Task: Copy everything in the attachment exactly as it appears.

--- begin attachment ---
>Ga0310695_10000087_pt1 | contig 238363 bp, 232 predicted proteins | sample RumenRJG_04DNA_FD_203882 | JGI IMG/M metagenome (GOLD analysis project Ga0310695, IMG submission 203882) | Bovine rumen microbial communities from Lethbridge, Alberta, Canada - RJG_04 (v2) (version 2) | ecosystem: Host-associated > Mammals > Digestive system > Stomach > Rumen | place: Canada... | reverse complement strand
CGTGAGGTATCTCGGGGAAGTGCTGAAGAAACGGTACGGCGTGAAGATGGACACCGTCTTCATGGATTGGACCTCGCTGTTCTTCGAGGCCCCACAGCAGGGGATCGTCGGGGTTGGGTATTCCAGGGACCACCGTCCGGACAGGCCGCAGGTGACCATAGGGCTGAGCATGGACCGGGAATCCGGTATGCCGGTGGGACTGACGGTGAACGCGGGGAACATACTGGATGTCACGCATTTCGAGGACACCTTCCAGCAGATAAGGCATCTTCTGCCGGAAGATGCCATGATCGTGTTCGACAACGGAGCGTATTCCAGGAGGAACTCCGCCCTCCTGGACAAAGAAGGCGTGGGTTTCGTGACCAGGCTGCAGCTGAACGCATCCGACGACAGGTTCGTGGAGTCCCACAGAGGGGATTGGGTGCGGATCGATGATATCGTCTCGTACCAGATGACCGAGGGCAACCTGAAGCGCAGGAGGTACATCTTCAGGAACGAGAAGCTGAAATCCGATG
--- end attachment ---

>Ga0310695_10000087_pt1 | contig 238363 bp, 232 predicted proteins | sample RumenRJG_04DNA_FD_203882 | JGI IMG/M metagenome (GOLD analysis project Ga0310695, IMG submission 203882) | Bovine rumen microbial communities from Lethbridge, Alberta, Canada - RJG_04 (v2) (version 2) | ecosystem: Host-associated > Mammals > Digestive system > Stomach > Rumen | place: Canada... | reverse complement strand
CGTGAGGTATCTCGGGGAAGTGCTGAAGAAACGGTACGGCGTGAAGATGGACACCGTCTTCATGGATTGGACCTCGCTGTTCTTCGAGGCCCCACAGCAGGGGATCGTCGGGGTTGGGTATTCCAGGGACCACCGTCCGGACAGGCCGCAGGTGACCATAGGGCTGAGCATGGACCGGGAATCCGGTATGCCGGTGGGACTGACGGTGAACGCGGGGAACATACTGGATGTCACGCATTTCGAGGACACCTTCCAGCAGATAAGGCATCTTCTGCCGGAAGATGCCATGATCGTGTTCGACAACGGAGCGTATTCCAGGAGGAACTCCGCCCTCCTGGACAAAGAAGGCGTGGGTTTCGTGACCAGGCTGCAGCTGAACGCATCCGACGACAGGTTCGTGGAGTCCCACAGAGGGGATTGGGTGCGGATCGATGATATCGTCTCGTACCAGATGACCGAGGGCAACCTGAAGCGCAGGAGGTACATCTTCAGGAACGAGAAGCTGAAATCCGATG